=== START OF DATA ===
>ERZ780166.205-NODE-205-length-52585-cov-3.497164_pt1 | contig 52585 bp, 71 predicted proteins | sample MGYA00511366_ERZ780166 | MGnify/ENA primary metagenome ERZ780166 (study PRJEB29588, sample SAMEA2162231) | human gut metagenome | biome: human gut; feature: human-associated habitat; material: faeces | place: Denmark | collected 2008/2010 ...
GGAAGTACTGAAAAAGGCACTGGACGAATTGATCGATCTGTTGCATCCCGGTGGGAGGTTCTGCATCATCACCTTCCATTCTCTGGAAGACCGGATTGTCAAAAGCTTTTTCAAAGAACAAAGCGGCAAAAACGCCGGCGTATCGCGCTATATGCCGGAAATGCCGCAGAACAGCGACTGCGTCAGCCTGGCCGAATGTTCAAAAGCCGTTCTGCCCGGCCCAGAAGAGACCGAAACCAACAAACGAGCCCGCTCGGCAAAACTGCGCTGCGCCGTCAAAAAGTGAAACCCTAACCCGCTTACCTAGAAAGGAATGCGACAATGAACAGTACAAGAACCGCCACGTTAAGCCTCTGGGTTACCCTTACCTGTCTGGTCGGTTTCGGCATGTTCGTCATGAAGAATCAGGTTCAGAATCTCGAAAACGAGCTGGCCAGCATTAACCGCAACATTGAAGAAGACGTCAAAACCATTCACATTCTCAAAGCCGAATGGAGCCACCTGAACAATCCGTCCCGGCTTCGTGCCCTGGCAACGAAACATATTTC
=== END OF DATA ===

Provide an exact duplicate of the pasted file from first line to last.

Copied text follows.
>ERZ780166.205-NODE-205-length-52585-cov-3.497164_pt1 | contig 52585 bp, 71 predicted proteins | sample MGYA00511366_ERZ780166 | MGnify/ENA primary metagenome ERZ780166 (study PRJEB29588, sample SAMEA2162231) | human gut metagenome | biome: human gut; feature: human-associated habitat; material: faeces | place: Denmark | collected 2008/2010 ...
GGAAGTACTGAAAAAGGCACTGGACGAATTGATCGATCTGTTGCATCCCGGTGGGAGGTTCTGCATCATCACCTTCCATTCTCTGGAAGACCGGATTGTCAAAAGCTTTTTCAAAGAACAAAGCGGCAAAAACGCCGGCGTATCGCGCTATATGCCGGAAATGCCGCAGAACAGCGACTGCGTCAGCCTGGCCGAATGTTCAAAAGCCGTTCTGCCCGGCCCAGAAGAGACCGAAACCAACAAACGAGCCCGCTCGGCAAAACTGCGCTGCGCCGTCAAAAAGTGAAACCCTAACCCGCTTACCTAGAAAGGAATGCGACAATGAACAGTACAAGAACCGCCACGTTAAGCCTCTGGGTTACCCTTACCTGTCTGGTCGGTTTCGGCATGTTCGTCATGAAGAATCAGGTTCAGAATCTCGAAAACGAGCTGGCCAGCATTAACCGCAACATTGAAGAAGACGTCAAAACCATTCACATTCTCAAAGCCGAATGGAGCCACCTGAACAATCCGTCCCGGCTTCGTGCCCTGGCAACGAAACATATTTC